Iraq crisis: 'Up to 450' British fighters have joined Isis militants and are planning UK attack, spies say

Kurdish intelligence chief says  'up to 450' British fighters number among ranks of Sunni militants

Dominic Harris
Thursday 19 June 2014 09:31 BST
Members of the Kurdish security forces in northern Iraq, as a Kurdish intelligence chief warned that 'up to 450' British nationals are now fighting with Isis
Members of the Kurdish security forces in northern Iraq, as a Kurdish intelligence chief warned that 'up to 450' British nationals are now fighting with Isis (Reuters)

Up to 450 British nationals have joined the ranks of an extremist Islamist militant group in Iraq and could attack the UK, a Kurdish intelligence chief has claimed.

Lahoor Talabani, director of counter terrorism for the Kurdistan Regional Government (KRG), told Sky News that the offensive in the north of the country by the Islamic State of Iraq and the Levant (Isis) should not be viewed as an attack only on the Iraqi government.

His comments echo those of Prime Minister David Cameron, who yesterday warned that Isis was plotting terror attacks on the UK and that militants returning from fighting in Iraq and neighbouring Syria now represent a greater threat than those from Afghanistan.

Mr Talabani said: “According to the intelligence we have, just Britain alone have around 400 to 450 known people fighting amongst the ranks of Isis.”

He added that Isis leader Abu Bakr el Baghdadi would use them to attack the UK if they survived the fighting, and the situation would get worse for the West if it does not intervene. He called for air strikes, ammunition and weaponry from the West.

The US is considering formal requests from Iraqi leaders to launch air strikes against militant positions, possibly using drones.

President Barack Obama indicated today that he does not need authorisation from Congress to take any steps over action in Iraq, top Senate Republican Mitch McConnell said.

While Mr Obama has not fully ruled out the possibility of launching air strikes, such action is not imminent, officials said, in part because intelligence agencies have been unable to identify clear targets on the ground.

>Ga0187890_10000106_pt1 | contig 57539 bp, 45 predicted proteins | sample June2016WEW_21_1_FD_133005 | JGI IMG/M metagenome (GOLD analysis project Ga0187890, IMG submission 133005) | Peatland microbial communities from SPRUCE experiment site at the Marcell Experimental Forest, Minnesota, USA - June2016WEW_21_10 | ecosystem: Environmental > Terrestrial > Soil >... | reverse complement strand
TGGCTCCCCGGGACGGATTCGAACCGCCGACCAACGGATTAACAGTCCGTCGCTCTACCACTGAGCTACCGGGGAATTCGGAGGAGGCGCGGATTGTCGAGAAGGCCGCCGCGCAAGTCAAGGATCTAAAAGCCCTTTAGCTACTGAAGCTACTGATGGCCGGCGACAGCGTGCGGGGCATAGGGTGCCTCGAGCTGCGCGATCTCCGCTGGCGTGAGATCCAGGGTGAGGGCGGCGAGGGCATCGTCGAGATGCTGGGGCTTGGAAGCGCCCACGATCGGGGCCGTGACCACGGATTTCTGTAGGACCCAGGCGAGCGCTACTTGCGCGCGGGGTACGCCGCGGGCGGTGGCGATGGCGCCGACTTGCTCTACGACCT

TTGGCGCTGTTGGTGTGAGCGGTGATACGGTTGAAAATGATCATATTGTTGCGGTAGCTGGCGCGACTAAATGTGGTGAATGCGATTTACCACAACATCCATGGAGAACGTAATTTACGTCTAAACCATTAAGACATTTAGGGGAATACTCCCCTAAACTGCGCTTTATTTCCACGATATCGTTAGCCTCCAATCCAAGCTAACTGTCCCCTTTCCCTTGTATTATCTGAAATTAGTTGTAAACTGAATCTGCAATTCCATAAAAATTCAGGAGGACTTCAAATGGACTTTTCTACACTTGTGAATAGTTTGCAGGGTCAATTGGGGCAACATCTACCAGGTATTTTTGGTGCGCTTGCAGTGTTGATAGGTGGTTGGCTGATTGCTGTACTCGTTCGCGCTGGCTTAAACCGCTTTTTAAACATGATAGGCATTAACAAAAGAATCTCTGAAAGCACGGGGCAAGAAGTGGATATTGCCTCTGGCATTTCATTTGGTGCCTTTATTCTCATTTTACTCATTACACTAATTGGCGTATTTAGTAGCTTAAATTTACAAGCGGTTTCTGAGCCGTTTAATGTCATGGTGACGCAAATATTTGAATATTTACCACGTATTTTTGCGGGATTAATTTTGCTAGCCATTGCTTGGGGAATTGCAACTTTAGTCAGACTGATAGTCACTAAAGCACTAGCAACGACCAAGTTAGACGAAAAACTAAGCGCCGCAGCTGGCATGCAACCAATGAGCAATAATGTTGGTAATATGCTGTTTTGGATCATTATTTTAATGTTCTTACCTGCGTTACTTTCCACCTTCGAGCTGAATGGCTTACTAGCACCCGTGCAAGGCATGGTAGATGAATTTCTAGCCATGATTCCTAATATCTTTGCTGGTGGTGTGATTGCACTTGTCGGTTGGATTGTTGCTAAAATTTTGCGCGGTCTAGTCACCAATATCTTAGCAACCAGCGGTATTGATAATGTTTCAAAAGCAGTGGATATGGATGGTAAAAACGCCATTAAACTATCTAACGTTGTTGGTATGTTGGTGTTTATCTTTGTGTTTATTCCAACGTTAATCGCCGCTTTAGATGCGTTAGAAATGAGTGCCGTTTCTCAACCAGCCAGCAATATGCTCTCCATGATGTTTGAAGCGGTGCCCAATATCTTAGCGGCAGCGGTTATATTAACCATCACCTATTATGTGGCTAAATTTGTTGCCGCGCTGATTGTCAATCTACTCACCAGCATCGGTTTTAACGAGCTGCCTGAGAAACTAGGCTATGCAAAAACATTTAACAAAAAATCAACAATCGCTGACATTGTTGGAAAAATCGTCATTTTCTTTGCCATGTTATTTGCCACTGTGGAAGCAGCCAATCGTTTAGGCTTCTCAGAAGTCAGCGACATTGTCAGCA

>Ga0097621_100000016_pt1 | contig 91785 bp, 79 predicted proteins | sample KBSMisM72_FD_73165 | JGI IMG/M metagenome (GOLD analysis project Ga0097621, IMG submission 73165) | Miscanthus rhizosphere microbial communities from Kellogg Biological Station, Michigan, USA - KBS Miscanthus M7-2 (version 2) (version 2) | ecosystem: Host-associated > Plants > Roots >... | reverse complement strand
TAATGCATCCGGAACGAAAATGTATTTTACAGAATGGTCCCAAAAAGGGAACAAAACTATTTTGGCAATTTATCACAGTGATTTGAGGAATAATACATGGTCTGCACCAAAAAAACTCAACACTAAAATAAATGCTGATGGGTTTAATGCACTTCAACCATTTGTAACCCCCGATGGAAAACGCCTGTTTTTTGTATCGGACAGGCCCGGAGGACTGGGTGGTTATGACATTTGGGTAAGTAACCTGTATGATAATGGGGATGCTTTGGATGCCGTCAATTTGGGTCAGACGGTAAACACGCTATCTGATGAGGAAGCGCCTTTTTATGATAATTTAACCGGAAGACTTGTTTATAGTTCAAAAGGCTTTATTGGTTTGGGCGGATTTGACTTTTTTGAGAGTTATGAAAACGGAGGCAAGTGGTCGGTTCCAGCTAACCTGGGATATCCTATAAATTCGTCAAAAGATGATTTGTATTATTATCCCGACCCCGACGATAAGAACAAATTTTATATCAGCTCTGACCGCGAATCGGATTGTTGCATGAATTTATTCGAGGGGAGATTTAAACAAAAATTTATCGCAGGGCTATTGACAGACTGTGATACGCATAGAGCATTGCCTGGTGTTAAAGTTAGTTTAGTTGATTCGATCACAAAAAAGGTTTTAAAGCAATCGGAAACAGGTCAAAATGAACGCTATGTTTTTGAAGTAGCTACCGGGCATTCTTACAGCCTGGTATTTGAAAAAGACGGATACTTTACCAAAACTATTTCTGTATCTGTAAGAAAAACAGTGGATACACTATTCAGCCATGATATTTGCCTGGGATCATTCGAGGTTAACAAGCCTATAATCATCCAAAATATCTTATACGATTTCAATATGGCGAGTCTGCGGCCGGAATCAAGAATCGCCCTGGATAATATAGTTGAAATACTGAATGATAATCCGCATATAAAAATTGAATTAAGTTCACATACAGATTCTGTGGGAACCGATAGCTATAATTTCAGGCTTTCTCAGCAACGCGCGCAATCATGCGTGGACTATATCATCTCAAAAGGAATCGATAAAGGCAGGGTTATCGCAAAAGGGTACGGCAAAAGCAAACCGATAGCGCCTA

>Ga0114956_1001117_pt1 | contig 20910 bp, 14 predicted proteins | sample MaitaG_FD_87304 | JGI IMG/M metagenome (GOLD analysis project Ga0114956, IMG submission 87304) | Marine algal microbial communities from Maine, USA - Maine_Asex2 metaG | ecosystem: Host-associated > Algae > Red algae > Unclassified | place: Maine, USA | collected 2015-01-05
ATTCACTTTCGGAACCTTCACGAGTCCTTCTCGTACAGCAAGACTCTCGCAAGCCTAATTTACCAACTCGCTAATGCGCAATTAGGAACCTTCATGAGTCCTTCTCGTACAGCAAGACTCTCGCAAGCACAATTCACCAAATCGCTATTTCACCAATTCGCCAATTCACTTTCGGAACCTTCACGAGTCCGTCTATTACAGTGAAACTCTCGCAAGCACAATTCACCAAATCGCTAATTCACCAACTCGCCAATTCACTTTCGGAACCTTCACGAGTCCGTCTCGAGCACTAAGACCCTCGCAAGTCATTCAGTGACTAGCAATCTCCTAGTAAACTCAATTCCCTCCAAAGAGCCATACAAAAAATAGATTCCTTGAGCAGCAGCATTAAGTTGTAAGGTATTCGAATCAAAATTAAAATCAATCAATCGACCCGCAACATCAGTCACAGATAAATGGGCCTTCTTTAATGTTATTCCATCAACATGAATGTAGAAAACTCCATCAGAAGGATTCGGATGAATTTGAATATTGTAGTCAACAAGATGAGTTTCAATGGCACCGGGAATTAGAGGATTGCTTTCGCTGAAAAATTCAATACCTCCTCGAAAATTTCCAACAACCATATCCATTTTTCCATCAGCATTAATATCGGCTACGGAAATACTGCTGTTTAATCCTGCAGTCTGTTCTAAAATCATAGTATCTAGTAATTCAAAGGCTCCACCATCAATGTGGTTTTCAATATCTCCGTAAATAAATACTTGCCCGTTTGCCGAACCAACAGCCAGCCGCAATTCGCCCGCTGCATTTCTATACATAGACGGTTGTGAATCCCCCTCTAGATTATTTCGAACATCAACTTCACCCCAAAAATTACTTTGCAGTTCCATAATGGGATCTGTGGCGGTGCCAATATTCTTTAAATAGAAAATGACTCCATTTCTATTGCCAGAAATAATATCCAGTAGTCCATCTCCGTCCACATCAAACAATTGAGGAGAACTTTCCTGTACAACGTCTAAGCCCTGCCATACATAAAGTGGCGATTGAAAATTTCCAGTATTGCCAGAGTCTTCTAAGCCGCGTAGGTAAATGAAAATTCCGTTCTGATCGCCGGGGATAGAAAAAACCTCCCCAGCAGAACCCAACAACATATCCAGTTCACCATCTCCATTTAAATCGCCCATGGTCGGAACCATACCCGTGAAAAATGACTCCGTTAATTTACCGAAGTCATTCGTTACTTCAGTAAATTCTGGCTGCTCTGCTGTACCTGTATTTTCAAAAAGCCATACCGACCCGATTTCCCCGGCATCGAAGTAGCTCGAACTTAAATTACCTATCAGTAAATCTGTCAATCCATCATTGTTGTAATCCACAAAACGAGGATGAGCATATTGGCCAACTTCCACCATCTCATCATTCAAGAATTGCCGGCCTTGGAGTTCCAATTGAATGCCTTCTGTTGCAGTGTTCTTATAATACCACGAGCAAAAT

US vice president Joe Biden also discussed possible additional measures that the US could assist Iraqi forces.

Meanwhile, social media sites are reportedly being used to give would-be British jihadists travel advice to recruit them to fight in Iraq and Syria.

Extremists already in the countries are using media such as Twitter and the anonymous question and answer website to pass on information about visas, travel money and how to avoid rousing suspicion and evade security to those wanting to join them, the Daily Mail reported.

Around 150 Australians are also thought to be fighting with militants in Syria and Iraq, raising fears of a terrorist threat if they return home, leading to the cancellation of passports on the advice of security agencies.

Yesterday Mr Cameron said Britain could not afford to see the creation of an “extreme Islamist regime” in the middle of Iraq.

He told MPs at Prime Minister's questions: “I disagree with those people who those people who think this is nothing to do with us and if they want to have have some sort of extreme Islamist regime in the middle of Iraq, that won't affect us. It will.

“The people in that regime - as well as trying to take territory - are also planning to attack us here at home in the United Kingdom.

“So the right answer is to be long-term, hard-headed, patient and intelligent with the interventions that we make.”

Isis overran Iraq's second city, Mosul, last week, and has also launched an assault on the country's biggest oil refinery in Baiji, north of Baghdad.

British oil giant BP has reportedly evacuated non-essential workers out of its Rumaila field in the south of the country.


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